This climate fiction novel follows four generations of women and their battles against a global giant that controls and manipulates Earth’s water. Told mostly through a diary and drawing on scientific observation and personal reflection, Lynna’s story unfolds incrementally, like climate change itself. Her gritty memoir describes a near-future Toronto in the grips of severe water scarcity.

Single mother and limnologist Lynna witnesses disturbing events as she works for the powerful international utility CanadaCorp. Fearing for the welfare of her rebellious teenage daughter, Lynna sets in motion a series of events that tumble out of her control with calamitous consequence. The novel explores identity, relationship, and our concept of what is “normal”—as a nation and an individual—in a world that is rapidly and incomprehensibly changing.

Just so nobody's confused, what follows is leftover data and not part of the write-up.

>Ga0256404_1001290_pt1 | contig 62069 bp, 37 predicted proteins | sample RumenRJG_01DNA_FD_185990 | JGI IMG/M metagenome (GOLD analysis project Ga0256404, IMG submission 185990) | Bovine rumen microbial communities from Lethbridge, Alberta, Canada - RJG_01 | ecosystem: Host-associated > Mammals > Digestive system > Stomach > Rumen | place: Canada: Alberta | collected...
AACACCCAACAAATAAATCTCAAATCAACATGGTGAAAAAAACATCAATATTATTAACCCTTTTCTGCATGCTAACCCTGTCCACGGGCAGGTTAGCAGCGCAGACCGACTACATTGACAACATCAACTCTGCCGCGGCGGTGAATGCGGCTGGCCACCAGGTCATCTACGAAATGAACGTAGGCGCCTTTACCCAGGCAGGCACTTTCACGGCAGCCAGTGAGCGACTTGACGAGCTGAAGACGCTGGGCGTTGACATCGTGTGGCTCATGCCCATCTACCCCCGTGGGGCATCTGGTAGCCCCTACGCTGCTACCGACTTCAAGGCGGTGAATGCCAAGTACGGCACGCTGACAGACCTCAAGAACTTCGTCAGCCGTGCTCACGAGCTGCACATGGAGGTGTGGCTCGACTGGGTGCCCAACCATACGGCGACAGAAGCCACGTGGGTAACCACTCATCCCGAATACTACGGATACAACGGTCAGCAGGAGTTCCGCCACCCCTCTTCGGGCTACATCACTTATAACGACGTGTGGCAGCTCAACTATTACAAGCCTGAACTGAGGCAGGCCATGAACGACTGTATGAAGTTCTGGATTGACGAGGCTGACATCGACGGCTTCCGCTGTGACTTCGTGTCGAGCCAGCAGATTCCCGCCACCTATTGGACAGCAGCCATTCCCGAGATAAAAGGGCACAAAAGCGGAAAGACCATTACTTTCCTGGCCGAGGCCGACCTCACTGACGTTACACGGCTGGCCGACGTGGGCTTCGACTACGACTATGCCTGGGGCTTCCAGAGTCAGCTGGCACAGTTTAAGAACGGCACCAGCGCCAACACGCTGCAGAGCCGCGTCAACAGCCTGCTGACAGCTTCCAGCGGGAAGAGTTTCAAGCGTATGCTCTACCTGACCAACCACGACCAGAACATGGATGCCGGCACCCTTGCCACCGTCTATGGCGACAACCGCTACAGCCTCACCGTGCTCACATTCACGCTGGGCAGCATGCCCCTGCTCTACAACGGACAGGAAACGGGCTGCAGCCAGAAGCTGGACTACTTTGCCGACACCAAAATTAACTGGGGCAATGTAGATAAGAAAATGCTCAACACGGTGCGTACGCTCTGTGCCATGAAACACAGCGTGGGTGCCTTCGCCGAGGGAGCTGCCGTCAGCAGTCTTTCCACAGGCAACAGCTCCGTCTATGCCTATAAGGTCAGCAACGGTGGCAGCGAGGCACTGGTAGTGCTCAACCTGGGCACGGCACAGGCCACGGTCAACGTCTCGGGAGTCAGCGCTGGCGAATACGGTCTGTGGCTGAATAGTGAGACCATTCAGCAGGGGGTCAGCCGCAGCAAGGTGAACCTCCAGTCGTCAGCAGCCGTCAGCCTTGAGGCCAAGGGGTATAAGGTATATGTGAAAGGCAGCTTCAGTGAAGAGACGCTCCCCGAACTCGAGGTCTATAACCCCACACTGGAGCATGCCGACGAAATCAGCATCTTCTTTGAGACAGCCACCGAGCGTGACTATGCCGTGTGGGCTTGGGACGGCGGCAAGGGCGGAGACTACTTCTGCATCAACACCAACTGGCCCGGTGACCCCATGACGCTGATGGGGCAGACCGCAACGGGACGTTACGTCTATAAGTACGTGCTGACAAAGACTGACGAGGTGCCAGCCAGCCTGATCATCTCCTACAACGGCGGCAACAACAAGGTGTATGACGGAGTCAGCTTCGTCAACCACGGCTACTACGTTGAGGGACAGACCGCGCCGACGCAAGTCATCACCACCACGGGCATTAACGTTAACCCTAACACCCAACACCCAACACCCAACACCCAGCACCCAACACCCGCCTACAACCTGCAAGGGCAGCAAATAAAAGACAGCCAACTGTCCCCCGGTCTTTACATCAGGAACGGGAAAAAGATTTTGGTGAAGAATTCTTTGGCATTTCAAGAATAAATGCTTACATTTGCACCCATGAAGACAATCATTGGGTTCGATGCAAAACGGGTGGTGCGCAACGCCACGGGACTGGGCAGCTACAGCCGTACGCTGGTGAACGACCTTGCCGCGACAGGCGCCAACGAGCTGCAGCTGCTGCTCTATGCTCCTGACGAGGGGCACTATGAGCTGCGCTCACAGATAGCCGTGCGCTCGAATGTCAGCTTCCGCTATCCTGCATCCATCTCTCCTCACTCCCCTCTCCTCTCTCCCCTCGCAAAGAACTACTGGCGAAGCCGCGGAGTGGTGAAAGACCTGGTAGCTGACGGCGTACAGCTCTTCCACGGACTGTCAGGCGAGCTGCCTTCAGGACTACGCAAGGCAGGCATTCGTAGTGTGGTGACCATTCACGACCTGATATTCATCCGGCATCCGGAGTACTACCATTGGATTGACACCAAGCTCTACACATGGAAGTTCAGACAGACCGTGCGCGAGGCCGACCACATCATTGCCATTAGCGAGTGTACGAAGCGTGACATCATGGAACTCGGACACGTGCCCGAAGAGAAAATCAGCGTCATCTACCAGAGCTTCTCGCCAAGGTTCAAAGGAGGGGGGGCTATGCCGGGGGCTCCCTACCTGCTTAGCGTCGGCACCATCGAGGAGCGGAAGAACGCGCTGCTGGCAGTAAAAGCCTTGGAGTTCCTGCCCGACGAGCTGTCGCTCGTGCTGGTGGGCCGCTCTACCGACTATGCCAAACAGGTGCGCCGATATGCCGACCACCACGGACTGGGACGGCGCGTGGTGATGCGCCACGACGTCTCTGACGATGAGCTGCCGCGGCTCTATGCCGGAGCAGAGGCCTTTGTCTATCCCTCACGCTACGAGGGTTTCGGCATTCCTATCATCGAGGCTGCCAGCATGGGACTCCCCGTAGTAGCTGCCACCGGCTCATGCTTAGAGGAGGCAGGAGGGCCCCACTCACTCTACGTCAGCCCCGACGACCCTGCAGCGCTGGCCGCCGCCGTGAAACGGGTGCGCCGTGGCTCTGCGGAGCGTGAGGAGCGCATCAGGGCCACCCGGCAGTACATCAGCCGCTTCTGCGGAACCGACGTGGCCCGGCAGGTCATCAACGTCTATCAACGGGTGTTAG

A Diary in the Age of Water

By Nina Munteanu,

What is this book about?

Centuries from now, in a post-climate change dying boreal forest of what used to be northern Canada, Kyo, a young acolyte called to service in the Exodus, discovers a diary that may provide her with the answers to her yearning for Earth’s past—to the Age of Water, when the “Water Twins” destroyed humanity in hatred—events that have plagued her nightly in dreams. Looking for answers to this holocaust—and disturbed by her macabre longing for connection to the Water Twins—Kyo is led to the diary of a limnologist from the time just prior to the destruction. This gritty memoir describes a…